I am becoming more and more convinced that children need spaces like this where they can explore who and what God is to them, unscripted and unhindered.

church-1499312_1920They hear a lot. They have the chance to listen to stories and sermons, hear songs and hymns, and do lessons and games. But this unhindered space with no direction other than, “Do whatever you want, but do it for Jesus” opened the door for these young children to worship Jesus in their own words, tell the stories as they understood them, and learn in a way that enraptured their hearts.

How can we create space for children to explore God in unhindered ways?

We can give them permission

Kids have a lot of structure in their lives. Rules as school. Responsibilities at home. Ways of behaving that are expected. But if we give them permission to have freedom in expressing their worship of God, it opens the door for them to experience more.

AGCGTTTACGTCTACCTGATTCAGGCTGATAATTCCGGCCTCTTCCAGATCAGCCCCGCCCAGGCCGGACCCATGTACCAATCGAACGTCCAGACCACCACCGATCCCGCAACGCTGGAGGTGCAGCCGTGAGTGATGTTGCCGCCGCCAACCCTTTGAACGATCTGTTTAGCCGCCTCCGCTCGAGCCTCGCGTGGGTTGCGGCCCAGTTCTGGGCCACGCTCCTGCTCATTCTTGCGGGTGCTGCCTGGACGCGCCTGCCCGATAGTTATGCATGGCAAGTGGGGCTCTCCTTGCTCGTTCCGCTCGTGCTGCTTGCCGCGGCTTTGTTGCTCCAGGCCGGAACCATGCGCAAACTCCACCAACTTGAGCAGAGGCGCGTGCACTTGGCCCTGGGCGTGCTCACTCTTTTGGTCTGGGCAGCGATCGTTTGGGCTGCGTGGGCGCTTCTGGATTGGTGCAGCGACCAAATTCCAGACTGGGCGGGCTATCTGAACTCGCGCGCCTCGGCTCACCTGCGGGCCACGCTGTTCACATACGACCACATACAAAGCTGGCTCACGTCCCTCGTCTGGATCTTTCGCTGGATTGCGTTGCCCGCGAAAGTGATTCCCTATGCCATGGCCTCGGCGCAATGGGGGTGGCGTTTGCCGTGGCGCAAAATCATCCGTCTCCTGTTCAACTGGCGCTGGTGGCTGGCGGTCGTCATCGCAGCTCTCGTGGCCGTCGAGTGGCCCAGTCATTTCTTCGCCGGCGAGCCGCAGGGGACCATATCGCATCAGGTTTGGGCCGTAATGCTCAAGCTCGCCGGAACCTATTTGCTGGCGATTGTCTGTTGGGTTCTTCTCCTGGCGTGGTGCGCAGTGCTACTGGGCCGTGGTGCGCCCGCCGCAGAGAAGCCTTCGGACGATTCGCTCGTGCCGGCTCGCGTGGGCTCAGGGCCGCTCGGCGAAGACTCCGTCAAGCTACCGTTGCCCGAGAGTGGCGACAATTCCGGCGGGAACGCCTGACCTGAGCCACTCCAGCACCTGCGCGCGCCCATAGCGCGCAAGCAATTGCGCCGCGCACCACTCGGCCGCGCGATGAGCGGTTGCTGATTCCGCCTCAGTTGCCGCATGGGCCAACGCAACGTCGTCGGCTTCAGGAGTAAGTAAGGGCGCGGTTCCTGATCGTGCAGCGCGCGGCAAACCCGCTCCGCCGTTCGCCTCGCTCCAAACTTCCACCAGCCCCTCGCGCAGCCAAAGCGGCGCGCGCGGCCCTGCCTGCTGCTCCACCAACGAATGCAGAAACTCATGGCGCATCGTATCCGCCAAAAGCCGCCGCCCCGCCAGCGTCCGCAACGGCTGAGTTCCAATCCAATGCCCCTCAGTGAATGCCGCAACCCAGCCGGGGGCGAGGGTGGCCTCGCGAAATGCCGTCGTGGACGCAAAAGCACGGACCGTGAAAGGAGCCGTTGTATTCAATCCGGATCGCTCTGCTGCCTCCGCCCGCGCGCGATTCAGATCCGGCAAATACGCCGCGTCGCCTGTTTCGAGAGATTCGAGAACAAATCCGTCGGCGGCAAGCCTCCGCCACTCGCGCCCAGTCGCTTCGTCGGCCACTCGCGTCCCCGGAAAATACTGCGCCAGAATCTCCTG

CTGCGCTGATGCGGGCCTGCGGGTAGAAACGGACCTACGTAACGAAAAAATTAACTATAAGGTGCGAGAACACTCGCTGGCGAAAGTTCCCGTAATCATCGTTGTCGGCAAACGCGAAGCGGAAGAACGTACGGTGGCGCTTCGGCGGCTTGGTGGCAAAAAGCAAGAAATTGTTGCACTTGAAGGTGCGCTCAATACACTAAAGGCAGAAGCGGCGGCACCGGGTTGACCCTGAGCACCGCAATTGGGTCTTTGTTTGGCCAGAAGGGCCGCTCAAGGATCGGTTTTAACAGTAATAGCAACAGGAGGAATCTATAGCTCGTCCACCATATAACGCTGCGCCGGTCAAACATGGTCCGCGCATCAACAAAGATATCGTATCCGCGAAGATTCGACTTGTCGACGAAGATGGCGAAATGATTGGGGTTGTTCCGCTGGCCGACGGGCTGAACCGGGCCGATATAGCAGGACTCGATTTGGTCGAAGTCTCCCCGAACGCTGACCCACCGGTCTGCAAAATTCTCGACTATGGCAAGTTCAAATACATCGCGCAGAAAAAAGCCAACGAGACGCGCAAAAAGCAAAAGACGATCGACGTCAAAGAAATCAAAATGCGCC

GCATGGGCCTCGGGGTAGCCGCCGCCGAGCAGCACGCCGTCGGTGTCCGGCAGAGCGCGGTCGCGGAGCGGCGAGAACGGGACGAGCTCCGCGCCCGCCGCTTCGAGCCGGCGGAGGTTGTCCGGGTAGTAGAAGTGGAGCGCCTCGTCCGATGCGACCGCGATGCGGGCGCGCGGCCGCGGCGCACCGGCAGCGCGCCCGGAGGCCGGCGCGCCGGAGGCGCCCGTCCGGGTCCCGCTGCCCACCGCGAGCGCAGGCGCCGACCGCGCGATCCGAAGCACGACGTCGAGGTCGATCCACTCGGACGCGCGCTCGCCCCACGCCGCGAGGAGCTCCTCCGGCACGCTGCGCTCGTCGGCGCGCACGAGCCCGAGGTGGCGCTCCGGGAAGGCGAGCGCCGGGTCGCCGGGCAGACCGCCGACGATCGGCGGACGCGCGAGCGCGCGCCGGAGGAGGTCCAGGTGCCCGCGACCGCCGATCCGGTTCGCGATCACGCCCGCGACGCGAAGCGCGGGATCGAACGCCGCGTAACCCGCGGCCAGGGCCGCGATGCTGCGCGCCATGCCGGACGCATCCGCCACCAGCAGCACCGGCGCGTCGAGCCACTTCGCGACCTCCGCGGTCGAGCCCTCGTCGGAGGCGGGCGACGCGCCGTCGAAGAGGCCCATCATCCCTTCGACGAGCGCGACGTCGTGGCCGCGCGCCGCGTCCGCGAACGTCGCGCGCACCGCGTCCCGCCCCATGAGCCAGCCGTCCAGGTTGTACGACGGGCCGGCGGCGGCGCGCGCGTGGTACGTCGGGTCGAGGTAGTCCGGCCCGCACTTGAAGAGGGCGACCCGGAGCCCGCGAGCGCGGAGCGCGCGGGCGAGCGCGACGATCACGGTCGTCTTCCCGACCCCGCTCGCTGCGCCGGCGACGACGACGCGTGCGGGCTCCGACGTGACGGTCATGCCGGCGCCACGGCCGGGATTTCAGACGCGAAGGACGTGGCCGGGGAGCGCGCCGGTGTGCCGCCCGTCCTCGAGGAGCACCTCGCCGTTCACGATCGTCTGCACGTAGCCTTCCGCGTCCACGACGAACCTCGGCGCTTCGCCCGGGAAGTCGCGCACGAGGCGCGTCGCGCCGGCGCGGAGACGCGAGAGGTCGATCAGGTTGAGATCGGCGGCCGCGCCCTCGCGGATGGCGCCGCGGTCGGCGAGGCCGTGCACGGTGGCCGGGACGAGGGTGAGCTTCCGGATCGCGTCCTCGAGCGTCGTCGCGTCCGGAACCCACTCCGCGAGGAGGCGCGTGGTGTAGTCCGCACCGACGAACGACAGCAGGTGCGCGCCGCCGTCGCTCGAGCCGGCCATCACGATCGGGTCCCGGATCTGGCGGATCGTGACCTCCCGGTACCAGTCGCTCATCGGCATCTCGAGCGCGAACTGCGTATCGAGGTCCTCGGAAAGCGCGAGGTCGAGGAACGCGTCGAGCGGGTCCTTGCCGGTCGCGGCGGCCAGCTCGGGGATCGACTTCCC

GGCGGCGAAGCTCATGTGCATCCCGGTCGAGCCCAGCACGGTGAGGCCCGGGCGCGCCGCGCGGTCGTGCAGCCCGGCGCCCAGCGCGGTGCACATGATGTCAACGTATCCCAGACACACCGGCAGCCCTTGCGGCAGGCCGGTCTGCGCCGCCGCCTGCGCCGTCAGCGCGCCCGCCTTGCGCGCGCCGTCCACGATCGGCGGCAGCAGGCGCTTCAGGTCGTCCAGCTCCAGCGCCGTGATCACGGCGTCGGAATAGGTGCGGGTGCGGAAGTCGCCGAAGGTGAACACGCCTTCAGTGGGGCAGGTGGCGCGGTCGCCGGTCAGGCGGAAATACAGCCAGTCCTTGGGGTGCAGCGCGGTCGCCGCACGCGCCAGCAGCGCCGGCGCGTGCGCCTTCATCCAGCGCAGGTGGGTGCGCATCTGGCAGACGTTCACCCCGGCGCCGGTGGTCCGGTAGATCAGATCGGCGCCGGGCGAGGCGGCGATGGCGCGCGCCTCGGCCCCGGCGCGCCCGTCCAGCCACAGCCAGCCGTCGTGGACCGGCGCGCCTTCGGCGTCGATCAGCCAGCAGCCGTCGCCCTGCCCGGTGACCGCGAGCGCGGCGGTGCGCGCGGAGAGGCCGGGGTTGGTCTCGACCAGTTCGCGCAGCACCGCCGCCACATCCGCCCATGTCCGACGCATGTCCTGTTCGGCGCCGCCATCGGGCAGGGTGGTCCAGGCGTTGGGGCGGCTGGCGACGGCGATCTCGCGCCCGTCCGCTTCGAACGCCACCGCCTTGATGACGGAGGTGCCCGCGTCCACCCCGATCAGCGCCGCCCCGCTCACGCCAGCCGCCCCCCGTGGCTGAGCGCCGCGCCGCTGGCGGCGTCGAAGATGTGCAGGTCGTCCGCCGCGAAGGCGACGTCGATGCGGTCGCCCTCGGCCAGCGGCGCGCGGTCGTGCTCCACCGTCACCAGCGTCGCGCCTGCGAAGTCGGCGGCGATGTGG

Ideas for how to do that? Give them a blank piece of paper and tell them they can draw whatever they want for Jesus. Offer them an instrument and invite them to write or sing Jesus a song. See if your church has a felt board you could use, and let them re-tell the stories they’ve heard.

We can give them space

As believers, we know that we can worship God anywhere at any time. But it can be helpful if we create space for those special moments in our homes.

Maybe there’s a corner in your home, a part of a bedroom or office, a wall that could be turned into a prayer wall or a worship space. Fill it with items like instruments, paper and crayons, notebooks and journals that are set aside for worship, for listening and for prayer. And model it for them by spending some sacred time yourself, worshiping God unhindered, in your home.